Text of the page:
10. Jan 19, 2012 #9

    No. The scenarios I proposed are as valid as saying 'There's a little leprechaun in the atom that grabs the electron to fill his magic box of eight at which time it sings and we see that as energy'.

    It's like this. The textbook response to your question is that electrons are in a higher energy state in the first atom and the bonding process occurs because by bonding with the second atom they can achieve a lower energy state. The transition of states from higher to lower allows for the release of energy making the reaction exothermic.
    If you don't really know what 'state' means or understand the mechanism for the reaction then join the queue. Science is about what can be shown mathematically.
    So I re-iterate ;- 'But the truth is that the nature of the atom and the processes within it are quantum mechanical and can only really be interpreted through the mathematics of quantum mechanics.'

    If you want to 'chew the cud' about what is possibly going on in the atom then this forum is not the place. I know that from experience.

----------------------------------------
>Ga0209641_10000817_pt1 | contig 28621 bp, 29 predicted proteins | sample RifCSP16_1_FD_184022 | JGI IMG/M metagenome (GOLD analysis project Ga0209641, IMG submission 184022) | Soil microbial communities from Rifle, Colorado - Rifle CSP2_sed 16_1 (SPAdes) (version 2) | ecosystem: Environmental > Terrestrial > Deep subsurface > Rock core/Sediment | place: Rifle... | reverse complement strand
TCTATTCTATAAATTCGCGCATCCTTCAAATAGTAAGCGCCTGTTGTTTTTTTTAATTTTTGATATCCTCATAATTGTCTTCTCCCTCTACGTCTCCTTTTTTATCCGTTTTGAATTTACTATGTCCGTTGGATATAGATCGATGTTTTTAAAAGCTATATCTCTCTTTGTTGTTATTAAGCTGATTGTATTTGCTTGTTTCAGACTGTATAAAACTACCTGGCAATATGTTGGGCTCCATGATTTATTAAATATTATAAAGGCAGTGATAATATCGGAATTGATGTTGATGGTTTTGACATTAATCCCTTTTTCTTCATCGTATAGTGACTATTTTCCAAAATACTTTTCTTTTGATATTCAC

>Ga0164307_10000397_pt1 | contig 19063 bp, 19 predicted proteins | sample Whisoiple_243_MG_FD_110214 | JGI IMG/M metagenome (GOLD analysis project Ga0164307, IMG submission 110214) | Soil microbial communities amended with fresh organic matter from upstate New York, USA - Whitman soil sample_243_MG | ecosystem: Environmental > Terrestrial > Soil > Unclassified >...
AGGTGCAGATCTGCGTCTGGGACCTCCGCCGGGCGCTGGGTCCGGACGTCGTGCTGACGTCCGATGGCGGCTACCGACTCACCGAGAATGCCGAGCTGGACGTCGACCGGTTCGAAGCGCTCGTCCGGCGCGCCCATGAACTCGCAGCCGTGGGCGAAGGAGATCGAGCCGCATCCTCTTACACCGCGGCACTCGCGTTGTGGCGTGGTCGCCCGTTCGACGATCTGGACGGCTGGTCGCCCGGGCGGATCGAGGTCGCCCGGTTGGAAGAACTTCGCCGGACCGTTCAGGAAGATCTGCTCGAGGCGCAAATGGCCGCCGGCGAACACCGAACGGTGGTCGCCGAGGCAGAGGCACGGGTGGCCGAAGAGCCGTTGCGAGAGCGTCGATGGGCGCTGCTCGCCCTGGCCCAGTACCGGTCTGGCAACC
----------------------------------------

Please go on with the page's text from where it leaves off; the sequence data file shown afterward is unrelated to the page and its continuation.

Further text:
When you say 'that this kinesis will change form to heat' you are still confusing heat and energy. In this scenario it would be correct to say 'that this change in kinesis will be converted to energy which is then measured as heat.'


    'Also, what did you mean by emitting energy according to e=mc2?'

    Energy has three forms. Potential - by virtue of a bodies position with respect to a field of force. Kinetic - by virtue of a bodies movement (potential is converted to kinetic when it is free to move in the field of force - like something falling off a shelf). And rest-mass - the intrinsic energy contained within the matter of the body. The equation e=mc2 states that matter can be converted to energy by a factor c2. For more info on that search 'mass-energy equivalence'.